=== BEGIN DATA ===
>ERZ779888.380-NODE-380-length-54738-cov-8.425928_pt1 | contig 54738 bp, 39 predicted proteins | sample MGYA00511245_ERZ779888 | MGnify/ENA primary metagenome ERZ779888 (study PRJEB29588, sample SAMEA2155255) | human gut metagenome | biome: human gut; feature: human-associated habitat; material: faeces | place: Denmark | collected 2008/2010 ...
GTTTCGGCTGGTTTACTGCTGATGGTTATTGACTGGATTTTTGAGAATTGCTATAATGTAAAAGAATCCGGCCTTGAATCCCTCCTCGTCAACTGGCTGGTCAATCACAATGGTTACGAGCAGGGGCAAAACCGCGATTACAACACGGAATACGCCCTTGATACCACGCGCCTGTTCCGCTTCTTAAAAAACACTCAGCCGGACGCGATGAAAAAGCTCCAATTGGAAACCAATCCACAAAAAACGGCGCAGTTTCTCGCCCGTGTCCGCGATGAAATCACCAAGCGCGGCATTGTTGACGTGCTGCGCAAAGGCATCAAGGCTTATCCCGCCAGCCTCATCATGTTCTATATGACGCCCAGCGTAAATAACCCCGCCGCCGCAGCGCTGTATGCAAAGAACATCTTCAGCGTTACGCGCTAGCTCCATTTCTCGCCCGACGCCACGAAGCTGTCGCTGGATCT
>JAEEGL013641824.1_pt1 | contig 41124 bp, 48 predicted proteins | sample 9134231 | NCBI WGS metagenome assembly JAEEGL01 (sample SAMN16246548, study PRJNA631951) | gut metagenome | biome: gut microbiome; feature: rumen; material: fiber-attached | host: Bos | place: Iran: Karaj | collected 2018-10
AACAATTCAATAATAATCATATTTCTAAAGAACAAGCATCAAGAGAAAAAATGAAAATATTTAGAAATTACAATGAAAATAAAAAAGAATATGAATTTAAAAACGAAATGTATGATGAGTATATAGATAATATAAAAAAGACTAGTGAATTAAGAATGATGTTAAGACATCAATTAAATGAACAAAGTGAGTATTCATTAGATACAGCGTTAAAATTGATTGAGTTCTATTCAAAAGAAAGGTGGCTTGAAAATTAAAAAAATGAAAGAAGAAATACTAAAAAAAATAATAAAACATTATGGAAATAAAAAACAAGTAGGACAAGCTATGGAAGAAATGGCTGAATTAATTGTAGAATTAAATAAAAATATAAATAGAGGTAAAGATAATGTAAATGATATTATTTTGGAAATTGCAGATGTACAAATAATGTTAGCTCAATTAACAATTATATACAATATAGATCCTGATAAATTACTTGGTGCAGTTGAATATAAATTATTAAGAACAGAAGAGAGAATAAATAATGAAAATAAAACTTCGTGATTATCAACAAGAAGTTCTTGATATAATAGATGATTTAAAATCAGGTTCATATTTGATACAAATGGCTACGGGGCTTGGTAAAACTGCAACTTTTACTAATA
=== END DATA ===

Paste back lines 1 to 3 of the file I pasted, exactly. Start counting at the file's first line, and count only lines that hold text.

>ERZ779888.380-NODE-380-length-54738-cov-8.425928_pt1 | contig 54738 bp, 39 predicted proteins | sample MGYA00511245_ERZ779888 | MGnify/ENA primary metagenome ERZ779888 (study PRJEB29588, sample SAMEA2155255) | human gut metagenome | biome: human gut; feature: human-associated habitat; material: faeces | place: Denmark | collected 2008/2010 ...
GTTTCGGCTGGTTTACTGCTGATGGTTATTGACTGGATTTTTGAGAATTGCTATAATGTAAAAGAATCCGGCCTTGAATCCCTCCTCGTCAACTGGCTGGTCAATCACAATGGTTACGAGCAGGGGCAAAACCGCGATTACAACACGGAATACGCCCTTGATACCACGCGCCTGTTCCGCTTCTTAAAAAACACTCAGCCGGACGCGATGAAAAAGCTCCAATTGGAAACCAATCCACAAAAAACGGCGCAGTTTCTCGCCCGTGTCCGCGATGAAATCACCAAGCGCGGCATTGTTGACGTGCTGCGCAAAGGCATCAAGGCTTATCCCGCCAGCCTCATCATGTTCTATATGACGCCCAGCGTAAATAACCCCGCCGCCGCAGCGCTGTATGCAAAGAACATCTTCAGCGTTACGCGCTAGCTCCATTTCTCGCCCGACGCCACGAAGCTGTCGCTGGATCT
>JAEEGL013641824.1_pt1 | contig 41124 bp, 48 predicted proteins | sample 9134231 | NCBI WGS metagenome assembly JAEEGL01 (sample SAMN16246548, study PRJNA631951) | gut metagenome | biome: gut microbiome; feature: rumen; material: fiber-attached | host: Bos | place: Iran: Karaj | collected 2018-10